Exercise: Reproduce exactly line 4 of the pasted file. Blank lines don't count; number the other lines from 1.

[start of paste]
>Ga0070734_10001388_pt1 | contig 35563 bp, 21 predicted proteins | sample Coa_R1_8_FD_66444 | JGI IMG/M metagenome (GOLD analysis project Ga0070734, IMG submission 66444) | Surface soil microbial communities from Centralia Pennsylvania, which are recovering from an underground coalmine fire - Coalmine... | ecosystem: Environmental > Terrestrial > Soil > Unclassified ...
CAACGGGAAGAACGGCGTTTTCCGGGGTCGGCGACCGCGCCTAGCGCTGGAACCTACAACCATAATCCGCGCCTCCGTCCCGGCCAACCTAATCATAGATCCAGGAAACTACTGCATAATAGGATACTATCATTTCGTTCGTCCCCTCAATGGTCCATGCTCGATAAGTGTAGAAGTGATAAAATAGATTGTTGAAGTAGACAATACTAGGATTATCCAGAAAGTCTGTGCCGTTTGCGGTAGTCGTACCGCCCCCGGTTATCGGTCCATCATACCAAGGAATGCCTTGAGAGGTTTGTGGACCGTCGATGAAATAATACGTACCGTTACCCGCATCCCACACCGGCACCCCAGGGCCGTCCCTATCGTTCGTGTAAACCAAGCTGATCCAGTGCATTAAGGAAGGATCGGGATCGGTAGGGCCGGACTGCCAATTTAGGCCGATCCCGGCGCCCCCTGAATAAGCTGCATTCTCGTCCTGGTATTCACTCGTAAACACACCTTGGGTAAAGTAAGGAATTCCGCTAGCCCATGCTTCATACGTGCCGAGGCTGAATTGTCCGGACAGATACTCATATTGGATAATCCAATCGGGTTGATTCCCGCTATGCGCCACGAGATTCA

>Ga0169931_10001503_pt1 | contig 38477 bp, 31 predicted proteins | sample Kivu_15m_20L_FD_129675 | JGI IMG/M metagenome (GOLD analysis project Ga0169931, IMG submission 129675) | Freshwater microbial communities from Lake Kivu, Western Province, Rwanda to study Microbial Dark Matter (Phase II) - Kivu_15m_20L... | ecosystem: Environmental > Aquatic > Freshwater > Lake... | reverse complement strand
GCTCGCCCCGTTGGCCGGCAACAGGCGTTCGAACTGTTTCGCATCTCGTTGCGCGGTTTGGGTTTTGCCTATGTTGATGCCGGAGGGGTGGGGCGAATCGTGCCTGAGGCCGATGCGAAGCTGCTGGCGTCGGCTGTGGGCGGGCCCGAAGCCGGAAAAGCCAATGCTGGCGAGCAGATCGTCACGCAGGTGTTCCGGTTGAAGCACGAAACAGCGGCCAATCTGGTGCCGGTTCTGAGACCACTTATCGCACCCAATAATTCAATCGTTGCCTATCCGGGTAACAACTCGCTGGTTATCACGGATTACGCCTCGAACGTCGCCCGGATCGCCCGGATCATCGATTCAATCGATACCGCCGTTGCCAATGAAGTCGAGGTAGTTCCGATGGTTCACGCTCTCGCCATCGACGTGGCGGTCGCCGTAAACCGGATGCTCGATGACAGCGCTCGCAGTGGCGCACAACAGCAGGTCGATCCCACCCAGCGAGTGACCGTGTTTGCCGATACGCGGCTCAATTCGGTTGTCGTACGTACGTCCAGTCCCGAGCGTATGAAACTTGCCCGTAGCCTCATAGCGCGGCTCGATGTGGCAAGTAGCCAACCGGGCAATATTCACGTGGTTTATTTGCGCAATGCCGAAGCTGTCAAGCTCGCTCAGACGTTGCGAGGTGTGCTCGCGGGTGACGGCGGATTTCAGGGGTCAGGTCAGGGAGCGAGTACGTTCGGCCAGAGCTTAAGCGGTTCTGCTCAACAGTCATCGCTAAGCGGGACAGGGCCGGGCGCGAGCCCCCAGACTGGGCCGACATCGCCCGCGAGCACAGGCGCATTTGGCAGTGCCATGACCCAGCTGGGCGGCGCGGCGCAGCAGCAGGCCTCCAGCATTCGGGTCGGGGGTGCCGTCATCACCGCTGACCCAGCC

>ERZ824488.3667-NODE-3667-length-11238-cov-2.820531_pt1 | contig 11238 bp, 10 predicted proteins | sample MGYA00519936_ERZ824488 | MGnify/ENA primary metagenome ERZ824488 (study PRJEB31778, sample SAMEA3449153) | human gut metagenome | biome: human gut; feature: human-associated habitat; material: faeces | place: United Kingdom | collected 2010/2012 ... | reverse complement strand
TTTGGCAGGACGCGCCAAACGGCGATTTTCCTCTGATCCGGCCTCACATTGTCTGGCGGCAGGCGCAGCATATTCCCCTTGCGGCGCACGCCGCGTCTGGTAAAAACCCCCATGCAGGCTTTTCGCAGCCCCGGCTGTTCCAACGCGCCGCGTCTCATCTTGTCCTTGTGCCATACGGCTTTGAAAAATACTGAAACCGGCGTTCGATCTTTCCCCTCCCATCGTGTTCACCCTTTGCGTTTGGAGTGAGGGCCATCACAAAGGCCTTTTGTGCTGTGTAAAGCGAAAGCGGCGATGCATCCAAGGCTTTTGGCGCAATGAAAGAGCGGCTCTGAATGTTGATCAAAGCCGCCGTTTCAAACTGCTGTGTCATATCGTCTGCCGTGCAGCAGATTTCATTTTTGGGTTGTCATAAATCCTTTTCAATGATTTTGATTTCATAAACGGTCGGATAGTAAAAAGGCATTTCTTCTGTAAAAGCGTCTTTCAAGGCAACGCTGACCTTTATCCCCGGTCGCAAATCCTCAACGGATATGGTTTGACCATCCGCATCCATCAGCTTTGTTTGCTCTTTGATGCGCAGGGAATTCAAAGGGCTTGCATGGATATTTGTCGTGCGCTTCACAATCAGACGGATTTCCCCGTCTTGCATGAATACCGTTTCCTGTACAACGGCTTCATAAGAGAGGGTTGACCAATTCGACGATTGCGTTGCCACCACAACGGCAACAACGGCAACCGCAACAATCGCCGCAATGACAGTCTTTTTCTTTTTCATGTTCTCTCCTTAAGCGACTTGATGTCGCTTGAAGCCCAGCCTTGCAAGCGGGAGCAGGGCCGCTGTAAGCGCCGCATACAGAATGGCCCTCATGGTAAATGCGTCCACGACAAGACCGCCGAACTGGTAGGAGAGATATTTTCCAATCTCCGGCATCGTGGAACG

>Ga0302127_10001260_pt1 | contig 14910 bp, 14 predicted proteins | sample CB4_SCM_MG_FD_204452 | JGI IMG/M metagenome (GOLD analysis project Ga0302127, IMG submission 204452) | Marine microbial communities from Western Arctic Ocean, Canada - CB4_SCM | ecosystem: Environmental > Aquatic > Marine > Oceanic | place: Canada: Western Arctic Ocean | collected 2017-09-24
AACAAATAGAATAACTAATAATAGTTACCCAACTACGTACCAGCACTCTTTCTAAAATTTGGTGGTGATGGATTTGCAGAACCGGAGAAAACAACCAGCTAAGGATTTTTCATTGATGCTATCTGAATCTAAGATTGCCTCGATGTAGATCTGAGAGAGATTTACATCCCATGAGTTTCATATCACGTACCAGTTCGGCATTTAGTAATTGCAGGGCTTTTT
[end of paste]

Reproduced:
GCTCGCCCCGTTGGCCGGCAACAGGCGTTCGAACTGTTTCGCATCTCGTTGCGCGGTTTGGGTTTTGCCTATGTTGATGCCGGAGGGGTGGGGCGAATCGTGCCTGAGGCCGATGCGAAGCTGCTGGCGTCGGCTGTGGGCGGGCCCGAAGCCGGAAAAGCCAATGCTGGCGAGCAGATCGTCACGCAGGTGTTCCGGTTGAAGCACGAAACAGCGGCCAATCTGGTGCCGGTTCTGAGACCACTTATCGCACCCAATAATTCAATCGTTGCCTATCCGGGTAACAACTCGCTGGTTATCACGGATTACGCCTCGAACGTCGCCCGGATCGCCCGGATCATCGATTCAATCGATACCGCCGTTGCCAATGAAGTCGAGGTAGTTCCGATGGTTCACGCTCTCGCCATCGACGTGGCGGTCGCCGTAAACCGGATGCTCGATGACAGCGCTCGCAGTGGCGCACAACAGCAGGTCGATCCCACCCAGCGAGTGACCGTGTTTGCCGATACGCGGCTCAATTCGGTTGTCGTACGTACGTCCAGTCCCGAGCGTATGAAACTTGCCCGTAGCCTCATAGCGCGGCTCGATGTGGCAAGTAGCCAACCGGGCAATATTCACGTGGTTTATTTGCGCAATGCCGAAGCTGTCAAGCTCGCTCAGACGTTGCGAGGTGTGCTCGCGGGTGACGGCGGATTTCAGGGGTCAGGTCAGGGAGCGAGTACGTTCGGCCAGAGCTTAAGCGGTTCTGCTCAACAGTCATCGCTAAGCGGGACAGGGCCGGGCGCGAGCCCCCAGACTGGGCCGACATCGCCCGCGAGCACAGGCGCATTTGGCAGTGCCATGACCCAGCTGGGCGGCGCGGCGCAGCAGCAGGCCTCCAGCATTCGGGTCGGGGGTGCCGTCATCACCGCTGACCCAGCC